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The Top Ten Mistakes Made by Meditation Practitioners
-By Dr William Van Gordon-
In line with growing interest into meditation amongst scientists, medical professionals and the general public, more and more publications are explaining how we should practice meditation. However, few resources focus on how meditation can go wrong.
A Breath of Fresh Air
Are you breathing? Are you aware that you are alive? These may seem like strange questions but look closely at what they are asking. Are you truly aware that you are breathing and are you truly aware that you are living? Are you fully aware of your in-breath and your out-breath? Whether that breath is long or short, deep or shallow, rough or smooth? Are you aware of the point where breath enters the body at the tips of the nostrils? Are you aware of the empty space that exists between the in-breath and out-breath? Is your breathing natural and relaxed or are you forcing it? Does your out-breath stop when you breathe out, or does it continue throughout space and time? Is your in-breath your in-breath or is it made up of other peoples’ out-breath? Can you see your out-breath in the trees, rivers, and oceans? Can you see your breath the eyes of the person you dislike, or in the tears of the homeless person who is alone and neglected by society?
Let’s leave the breath for a moment and examine our thoughts, words, and actions during the day. Are you fully aware of all that you experience during the day? Or does the day simply happen? We begin our day with getting up in the morning and before we know it, the sun has set and we’re falling back to sleep. The day has passed. It will never return again. Another day of our lives has expired. Perhaps on Sunday you clean the house but I ask you – are you fully present when you clean the house or are you thinking about Facebook or what you’ll be watching on the television later in the evening? Alternatively, are you thinking about returning to work on Monday and the various tasks you will have to complete? The days pass, the weeks pass, we can’t wait for our holidays and they pass too. The years pass, and we get old and die.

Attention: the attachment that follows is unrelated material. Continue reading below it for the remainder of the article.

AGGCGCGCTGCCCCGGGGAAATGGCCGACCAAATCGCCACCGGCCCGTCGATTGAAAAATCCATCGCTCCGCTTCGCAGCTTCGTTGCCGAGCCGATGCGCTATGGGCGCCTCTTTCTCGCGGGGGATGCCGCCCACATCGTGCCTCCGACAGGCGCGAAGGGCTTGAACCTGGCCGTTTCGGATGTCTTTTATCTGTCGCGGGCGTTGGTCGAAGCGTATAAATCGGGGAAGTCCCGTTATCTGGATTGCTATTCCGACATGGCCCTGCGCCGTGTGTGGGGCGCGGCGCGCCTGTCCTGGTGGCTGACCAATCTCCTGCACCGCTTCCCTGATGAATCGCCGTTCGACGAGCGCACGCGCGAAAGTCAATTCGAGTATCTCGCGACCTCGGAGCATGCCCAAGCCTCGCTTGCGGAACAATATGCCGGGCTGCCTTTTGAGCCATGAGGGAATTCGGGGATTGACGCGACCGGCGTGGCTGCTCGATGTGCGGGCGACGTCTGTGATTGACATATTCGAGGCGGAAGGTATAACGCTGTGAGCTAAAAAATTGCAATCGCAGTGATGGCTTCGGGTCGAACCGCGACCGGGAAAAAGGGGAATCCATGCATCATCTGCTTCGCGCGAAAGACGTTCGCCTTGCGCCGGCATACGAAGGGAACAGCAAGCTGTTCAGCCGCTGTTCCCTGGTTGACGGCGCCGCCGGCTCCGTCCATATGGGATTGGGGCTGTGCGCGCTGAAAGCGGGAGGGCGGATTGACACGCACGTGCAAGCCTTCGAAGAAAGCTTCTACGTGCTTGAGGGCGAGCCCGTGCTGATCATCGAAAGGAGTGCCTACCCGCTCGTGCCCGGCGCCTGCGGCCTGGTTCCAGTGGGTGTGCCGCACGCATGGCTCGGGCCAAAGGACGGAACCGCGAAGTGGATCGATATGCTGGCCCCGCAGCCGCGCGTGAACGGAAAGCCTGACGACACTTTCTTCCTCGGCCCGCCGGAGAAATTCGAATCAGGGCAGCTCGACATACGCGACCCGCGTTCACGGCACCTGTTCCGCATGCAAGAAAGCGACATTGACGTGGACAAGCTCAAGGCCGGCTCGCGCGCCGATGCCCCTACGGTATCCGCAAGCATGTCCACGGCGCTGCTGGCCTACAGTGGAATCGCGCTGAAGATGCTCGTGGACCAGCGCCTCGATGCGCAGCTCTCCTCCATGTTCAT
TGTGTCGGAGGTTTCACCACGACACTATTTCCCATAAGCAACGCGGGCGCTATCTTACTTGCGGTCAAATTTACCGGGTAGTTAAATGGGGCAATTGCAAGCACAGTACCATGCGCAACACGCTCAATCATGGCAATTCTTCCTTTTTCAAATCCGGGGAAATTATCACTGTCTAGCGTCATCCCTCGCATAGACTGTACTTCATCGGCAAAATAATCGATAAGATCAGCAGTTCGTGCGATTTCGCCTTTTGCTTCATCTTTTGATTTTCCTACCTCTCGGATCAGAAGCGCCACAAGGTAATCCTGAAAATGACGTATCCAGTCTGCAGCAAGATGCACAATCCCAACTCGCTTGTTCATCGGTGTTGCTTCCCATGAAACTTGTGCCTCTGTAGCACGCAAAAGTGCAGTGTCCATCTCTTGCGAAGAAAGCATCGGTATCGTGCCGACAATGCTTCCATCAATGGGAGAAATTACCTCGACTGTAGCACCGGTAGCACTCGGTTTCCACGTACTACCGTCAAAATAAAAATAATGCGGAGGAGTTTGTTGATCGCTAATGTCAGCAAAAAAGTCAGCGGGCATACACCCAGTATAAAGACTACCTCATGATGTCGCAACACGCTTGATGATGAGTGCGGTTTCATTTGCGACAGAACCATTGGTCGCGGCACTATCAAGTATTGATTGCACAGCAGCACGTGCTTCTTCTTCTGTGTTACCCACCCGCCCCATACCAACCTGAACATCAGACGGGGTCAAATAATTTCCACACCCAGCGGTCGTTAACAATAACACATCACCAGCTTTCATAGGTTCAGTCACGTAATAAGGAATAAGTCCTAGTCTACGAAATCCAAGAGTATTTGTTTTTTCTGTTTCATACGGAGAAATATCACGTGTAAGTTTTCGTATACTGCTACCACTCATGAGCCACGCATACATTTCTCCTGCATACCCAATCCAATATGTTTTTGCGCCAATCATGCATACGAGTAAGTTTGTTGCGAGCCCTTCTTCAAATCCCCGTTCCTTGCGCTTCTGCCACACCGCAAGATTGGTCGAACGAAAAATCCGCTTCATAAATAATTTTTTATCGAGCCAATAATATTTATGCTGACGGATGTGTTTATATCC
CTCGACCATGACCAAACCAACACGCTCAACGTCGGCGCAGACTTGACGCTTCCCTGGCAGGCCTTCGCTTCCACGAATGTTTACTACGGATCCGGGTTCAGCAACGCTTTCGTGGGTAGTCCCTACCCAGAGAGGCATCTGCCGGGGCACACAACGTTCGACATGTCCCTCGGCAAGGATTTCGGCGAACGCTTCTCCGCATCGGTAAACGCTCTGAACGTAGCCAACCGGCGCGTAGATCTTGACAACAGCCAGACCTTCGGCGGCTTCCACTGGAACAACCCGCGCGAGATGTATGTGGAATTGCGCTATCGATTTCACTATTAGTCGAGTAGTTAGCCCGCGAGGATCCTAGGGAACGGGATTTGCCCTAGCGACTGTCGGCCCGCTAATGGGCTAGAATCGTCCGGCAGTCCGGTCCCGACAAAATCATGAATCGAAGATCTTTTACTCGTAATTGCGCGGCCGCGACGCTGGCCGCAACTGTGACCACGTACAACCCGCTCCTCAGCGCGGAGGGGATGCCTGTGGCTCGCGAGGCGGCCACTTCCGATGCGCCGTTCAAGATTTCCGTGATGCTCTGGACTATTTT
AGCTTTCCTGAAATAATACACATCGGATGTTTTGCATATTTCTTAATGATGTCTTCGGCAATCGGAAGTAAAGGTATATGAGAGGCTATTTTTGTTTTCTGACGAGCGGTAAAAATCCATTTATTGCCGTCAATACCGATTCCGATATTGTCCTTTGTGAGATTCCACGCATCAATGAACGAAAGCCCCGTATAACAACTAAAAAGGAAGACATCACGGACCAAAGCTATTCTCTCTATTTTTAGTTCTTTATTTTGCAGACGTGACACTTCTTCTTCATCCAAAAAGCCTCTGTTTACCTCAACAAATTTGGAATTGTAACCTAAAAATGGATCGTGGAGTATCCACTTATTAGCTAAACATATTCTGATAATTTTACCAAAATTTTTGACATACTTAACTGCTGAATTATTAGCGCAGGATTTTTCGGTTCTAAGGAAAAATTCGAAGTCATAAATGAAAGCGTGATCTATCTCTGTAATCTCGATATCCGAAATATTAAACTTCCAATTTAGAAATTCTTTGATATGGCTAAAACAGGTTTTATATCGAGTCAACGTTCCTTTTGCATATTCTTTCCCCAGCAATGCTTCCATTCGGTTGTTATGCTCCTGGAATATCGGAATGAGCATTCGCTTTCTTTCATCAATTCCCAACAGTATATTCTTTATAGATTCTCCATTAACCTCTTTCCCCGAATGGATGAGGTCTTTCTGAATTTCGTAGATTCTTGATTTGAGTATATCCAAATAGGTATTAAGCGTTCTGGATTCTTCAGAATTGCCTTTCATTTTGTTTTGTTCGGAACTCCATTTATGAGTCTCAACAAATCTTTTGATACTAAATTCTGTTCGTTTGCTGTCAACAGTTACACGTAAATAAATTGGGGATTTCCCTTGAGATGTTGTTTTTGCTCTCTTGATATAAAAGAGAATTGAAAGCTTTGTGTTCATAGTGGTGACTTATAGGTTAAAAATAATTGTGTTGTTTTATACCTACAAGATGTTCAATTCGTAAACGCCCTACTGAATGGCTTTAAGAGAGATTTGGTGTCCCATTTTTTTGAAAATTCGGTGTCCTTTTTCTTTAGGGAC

Life is a rare and fragile gift. If we are fortunate, we may live for 100 years. Each and every moment contained within those 100 years is unique. Nobody else will experience that moment and it will never arise again. It was born, it lived, and it died. It has gone forever. If we are not fully aware of all that we see, hear, smell, taste, and touch in each and every moment then we have to conclude that we are not fully alive. The person who chooses not to be fully aware of their life is no better than a walking corpse. Would you agree?
We are born with an in-breath and we leave this world with an out-breath. That which happens in between is the precious gift of life. Be aware of it. Breathe it moment by moment. Enjoy it. Live it. It is yours to live.
Dr William Van Gordon from the Centre for Psychological Research at University of Derby discusses mindfulness as a solution to stress-related illness.